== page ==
Wednesday, August 19, 2009

Is Research Success Related to Sucessful Teaching?

I applied for a grant from the National Endowment for the Humanities' pilot program called "Enduring Questions" which funded the development of courses dedicated to enduring questions. My class was called "Can This Class Be Taught?" and asked students to think about the role of the teacher and what teachers can and cannot do for their students (and thereby what students have to do for themselves...). I selected readings from Plato to Friere and the structure would have students pair theoretical discussion with a practical application -- can you be taught to love art?, can you be taught to be a great athlete?, can you be taught to be creative?, can you be taught to be moral?, can you be taught to be a leader?... It was a class I thought would be fun to teach and the fact that the government might give me a hunk of cash to develop it only encouraged me. So, I sent in my applicaiton and got rejected.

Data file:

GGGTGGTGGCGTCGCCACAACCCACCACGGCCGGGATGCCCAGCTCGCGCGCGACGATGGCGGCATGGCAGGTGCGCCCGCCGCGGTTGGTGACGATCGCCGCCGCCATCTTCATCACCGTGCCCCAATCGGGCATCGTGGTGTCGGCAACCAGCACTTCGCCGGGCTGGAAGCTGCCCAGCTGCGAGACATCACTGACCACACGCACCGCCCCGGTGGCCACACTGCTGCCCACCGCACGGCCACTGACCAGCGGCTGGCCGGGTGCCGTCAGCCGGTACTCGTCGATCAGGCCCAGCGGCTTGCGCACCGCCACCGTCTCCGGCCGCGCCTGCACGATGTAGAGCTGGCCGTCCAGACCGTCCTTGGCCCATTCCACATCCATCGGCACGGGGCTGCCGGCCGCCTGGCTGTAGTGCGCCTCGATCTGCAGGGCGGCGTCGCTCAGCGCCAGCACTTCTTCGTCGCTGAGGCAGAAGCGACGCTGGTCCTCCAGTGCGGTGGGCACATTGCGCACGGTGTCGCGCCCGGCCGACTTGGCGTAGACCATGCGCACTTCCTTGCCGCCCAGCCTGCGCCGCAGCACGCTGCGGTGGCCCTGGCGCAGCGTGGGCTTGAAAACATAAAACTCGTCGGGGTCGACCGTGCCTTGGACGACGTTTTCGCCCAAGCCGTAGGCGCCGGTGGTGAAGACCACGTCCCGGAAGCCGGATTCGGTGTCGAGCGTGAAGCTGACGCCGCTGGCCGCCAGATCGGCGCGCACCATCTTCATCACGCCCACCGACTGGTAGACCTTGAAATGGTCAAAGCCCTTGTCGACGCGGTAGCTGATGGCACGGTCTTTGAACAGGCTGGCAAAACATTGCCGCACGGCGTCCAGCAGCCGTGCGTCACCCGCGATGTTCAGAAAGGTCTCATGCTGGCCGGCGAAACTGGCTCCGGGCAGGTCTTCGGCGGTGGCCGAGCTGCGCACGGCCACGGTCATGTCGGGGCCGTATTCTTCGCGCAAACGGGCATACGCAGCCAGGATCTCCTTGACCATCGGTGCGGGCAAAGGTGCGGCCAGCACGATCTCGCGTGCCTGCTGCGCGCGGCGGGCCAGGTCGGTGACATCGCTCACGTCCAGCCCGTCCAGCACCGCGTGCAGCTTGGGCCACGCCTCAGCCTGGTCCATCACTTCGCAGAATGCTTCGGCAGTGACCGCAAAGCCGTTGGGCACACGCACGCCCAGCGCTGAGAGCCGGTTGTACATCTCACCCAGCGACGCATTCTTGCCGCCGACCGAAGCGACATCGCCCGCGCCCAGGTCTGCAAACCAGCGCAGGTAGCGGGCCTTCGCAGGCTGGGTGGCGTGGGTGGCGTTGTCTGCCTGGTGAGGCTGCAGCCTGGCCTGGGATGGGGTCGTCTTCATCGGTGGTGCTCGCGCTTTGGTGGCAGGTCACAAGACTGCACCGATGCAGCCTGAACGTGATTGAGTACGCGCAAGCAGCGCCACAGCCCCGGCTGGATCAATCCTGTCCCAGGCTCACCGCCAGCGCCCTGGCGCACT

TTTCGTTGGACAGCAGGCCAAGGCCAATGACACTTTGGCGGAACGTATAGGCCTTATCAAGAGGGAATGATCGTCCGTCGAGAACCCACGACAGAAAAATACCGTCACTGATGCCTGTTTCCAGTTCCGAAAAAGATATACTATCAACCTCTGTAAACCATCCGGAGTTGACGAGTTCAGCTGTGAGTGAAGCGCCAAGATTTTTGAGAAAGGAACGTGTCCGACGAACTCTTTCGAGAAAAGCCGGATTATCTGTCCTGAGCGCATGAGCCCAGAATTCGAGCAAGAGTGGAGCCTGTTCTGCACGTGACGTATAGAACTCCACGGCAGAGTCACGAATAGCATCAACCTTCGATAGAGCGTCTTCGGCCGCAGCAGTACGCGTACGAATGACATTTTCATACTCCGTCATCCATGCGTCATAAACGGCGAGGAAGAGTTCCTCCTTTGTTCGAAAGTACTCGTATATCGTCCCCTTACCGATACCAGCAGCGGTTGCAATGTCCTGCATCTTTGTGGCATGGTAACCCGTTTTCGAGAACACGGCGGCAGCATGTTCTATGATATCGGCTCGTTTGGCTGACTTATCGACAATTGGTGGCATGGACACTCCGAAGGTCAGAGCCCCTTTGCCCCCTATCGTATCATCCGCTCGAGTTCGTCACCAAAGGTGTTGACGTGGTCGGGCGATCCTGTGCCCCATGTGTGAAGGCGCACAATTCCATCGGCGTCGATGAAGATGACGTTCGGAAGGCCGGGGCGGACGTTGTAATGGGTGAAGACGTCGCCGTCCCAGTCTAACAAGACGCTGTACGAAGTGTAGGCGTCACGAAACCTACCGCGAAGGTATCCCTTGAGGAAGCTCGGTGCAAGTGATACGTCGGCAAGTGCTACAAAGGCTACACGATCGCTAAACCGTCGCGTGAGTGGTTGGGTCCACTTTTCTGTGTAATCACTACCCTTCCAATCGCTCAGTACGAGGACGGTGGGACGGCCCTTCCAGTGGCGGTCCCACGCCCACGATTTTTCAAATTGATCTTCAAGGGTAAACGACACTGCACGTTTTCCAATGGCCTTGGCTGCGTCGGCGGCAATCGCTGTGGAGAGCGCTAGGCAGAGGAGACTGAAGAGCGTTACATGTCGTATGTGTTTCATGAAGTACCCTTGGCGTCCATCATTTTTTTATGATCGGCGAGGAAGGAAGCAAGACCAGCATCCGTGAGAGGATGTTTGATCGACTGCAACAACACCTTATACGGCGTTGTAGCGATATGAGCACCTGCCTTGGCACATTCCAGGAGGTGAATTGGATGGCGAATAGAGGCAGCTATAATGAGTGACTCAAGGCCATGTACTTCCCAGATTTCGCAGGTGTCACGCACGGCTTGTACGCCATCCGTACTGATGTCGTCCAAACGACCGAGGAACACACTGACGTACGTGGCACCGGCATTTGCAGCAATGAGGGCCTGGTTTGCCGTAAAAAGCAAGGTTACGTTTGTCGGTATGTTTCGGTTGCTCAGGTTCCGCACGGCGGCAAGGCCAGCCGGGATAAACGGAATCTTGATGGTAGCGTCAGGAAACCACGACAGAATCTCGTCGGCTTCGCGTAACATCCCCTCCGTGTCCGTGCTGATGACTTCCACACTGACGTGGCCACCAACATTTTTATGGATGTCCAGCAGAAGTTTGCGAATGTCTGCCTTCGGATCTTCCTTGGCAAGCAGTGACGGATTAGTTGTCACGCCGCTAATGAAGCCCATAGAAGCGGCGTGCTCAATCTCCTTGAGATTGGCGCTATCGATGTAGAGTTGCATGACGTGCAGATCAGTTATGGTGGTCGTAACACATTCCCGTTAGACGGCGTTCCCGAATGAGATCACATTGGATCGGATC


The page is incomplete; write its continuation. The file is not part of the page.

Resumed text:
But what struck me was the first sentence of the first review. The reviewer rated the propsal excellent and lists as the very first piece of evidence for the likely success of the course that I have astrong record of publication with a forthcoming book from the University of Chicago Press less than a decade after his Ph.D. I was caught off-gaurd and just atared at the comment. What in the world does one have to do with the other?

Is there a relation? Is success in one evidence that one is a hard worker and thereby likely to put in the requisite effort? Of course, that effort is split between research and teaching, so effort in one might mean less effort dedicated to the other. Is it that you cannot teach well unless you keep up-to-date in your field? But surely, the details of Plato scholarship are not really in play when doing a freshman's first reading of The Republic? Is it that both require a sense of intellectual life and curiosity?

In higher ed, especially in the liberal artsy joints, we frequently hear that you need to be a scholar to be a scholar-teacher, but why? Is there a correlation and is it a positive or a negative one? Is scholarly success a mark of likely pedagogical success?